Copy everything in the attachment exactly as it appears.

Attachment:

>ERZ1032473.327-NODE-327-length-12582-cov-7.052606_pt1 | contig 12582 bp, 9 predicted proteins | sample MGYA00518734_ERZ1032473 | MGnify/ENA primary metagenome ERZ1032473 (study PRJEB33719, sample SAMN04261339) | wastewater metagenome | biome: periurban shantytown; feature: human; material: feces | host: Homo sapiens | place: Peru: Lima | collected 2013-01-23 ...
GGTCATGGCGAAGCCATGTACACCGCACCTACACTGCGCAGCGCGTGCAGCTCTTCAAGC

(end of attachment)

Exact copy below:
>ERZ1032473.327-NODE-327-length-12582-cov-7.052606_pt1 | contig 12582 bp, 9 predicted proteins | sample MGYA00518734_ERZ1032473 | MGnify/ENA primary metagenome ERZ1032473 (study PRJEB33719, sample SAMN04261339) | wastewater metagenome | biome: periurban shantytown; feature: human; material: feces | host: Homo sapiens | place: Peru: Lima | collected 2013-01-23 ...
GGTCATGGCGAAGCCATGTACACCGCACCTACACTGCGCAGCGCGTGCAGCTCTTCAAGC